It is also true that my ministry as a member and then President of the Title IV Review Committee of The Episcopal Church absorbed some physical, emotional and spiritual energy, and dulled somewhat the edge of my creativity. It has not, however, reduced my love of the Lord and the Lord’s Church, nor the sheer joy I have as a deacon, priest and bishop.

The election process will take approximately 10 to 18 months, depending upon a number of factors. Our Diocesan Council, in its role as the Standing Committee and guided by the canons of the Church, will have the responsibility of establishing a Calling Committee and providing the guidelines for the calling process.

Read it all.

Posted in * Anglican - Episcopal, Episcopal Church (TEC), TEC Bishops, TEC Diocesan Conventions/Diocesan Councils

Fed Cuts Benchmark Rate to Near Zero

The Federal Reserve entered a new era on Tuesday, setting its benchmark interest rate so low that it will have to reach for new and untested tools in fighting both the recession and downward pressure on consumer prices.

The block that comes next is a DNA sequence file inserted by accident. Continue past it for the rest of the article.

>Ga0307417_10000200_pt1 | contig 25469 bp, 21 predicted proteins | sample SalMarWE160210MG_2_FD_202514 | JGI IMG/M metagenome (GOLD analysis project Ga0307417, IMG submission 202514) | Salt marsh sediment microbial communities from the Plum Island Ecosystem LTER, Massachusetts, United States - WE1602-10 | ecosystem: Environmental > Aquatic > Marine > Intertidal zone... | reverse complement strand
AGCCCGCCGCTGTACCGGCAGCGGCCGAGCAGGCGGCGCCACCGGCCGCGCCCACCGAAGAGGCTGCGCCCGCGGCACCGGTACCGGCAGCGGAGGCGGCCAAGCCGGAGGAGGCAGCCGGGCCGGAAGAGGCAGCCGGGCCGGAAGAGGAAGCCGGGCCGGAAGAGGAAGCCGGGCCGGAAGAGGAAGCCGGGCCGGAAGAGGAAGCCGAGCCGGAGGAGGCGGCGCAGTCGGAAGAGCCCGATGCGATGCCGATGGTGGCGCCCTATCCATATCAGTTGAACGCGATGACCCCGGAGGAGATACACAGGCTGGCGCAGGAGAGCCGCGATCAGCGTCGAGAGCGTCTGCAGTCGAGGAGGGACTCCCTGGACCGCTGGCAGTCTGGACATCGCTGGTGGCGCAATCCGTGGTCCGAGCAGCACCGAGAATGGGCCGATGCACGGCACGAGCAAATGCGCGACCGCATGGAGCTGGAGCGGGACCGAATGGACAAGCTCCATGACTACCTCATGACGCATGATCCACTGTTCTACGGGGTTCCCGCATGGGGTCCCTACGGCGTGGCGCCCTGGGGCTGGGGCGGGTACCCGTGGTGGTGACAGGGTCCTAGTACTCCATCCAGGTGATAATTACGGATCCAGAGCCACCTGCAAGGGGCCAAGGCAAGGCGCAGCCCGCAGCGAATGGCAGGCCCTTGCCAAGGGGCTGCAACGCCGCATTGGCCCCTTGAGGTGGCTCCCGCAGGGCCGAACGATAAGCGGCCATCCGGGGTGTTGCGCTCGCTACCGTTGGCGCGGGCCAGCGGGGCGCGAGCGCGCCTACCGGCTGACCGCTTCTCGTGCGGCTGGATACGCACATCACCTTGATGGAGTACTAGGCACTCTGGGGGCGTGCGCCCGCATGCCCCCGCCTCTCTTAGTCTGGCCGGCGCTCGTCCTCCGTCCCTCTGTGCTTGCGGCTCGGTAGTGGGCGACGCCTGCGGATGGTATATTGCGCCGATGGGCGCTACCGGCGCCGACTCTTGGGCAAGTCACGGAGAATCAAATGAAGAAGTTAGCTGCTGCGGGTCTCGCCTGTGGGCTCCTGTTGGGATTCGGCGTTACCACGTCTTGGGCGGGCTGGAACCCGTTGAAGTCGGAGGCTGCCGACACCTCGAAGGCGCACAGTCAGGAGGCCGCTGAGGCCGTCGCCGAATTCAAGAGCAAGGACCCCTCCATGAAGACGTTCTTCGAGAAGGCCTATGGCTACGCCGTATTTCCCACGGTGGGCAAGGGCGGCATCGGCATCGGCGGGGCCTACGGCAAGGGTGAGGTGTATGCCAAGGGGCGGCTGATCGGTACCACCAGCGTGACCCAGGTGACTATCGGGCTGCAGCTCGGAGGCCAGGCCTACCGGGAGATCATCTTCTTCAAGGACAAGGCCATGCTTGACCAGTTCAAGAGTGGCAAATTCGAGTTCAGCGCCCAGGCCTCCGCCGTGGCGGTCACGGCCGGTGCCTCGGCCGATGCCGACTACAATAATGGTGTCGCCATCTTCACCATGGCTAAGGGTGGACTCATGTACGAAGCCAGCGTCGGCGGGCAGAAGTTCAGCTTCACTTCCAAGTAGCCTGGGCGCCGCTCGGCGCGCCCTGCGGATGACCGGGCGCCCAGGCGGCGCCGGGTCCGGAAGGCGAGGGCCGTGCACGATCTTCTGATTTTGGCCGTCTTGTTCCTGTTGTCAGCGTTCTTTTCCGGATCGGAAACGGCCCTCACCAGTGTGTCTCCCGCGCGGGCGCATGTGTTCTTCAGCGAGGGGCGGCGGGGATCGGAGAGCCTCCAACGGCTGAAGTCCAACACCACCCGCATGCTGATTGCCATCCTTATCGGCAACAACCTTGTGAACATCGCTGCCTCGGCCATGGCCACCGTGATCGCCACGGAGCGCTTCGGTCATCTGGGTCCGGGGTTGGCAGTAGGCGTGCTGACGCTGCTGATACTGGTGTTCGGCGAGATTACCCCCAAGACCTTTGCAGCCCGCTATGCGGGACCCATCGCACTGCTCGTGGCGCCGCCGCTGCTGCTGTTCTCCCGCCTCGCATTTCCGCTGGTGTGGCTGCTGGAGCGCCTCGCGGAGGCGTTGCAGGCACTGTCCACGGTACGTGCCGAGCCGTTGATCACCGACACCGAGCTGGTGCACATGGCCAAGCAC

Going further than analysts anticipated, the central bank said it had cut its target for the overnight federal funds rate to a range of zero to 0.25 percent, a record low, bringing the United States to the zero-rate policies that Japan used for six years in its own fight against deflation.

The move to a zero rate, which affects how much banks charge when they lend their reserves to each other, is to some degree symbolic. Though the Fed’s target had previously been 1 percent, demand for interbank lending has been so low that the actual Fed funds rate has hovering just above zero for the past month.

Far more important than the rate itself, the Fed bluntly declared that it was ready to move to a new phase of monetary policy in which it prints vast amounts of money for a wide array of lending programs aimed at financial institutions, businesses and consumers.

In essence, the Fed is embarking on a radically different route to stimulate the faltering economy, and it puts the Fed chairman, Ben S. Bernanke, in partnership with the incoming Obama administration as it moves on a parallel track.

This is a high risk tack in terms of the potential for inflation down the road (unless it is properly handled), but it is much needed. The Fed has been badly behind since this whole crisis began and the chairman was telling us that the subprime struggles would stay “isolated” to a small part of the economy. Better late than never–read it all.

Posted in * Economics, Politics, Credit Markets, Economy, Housing/Real Estate Market, Labor/Labor Unions/Labor Market, Stock Market, The Credit Freeze Crisis of Fall 2008/The Recession of 2007--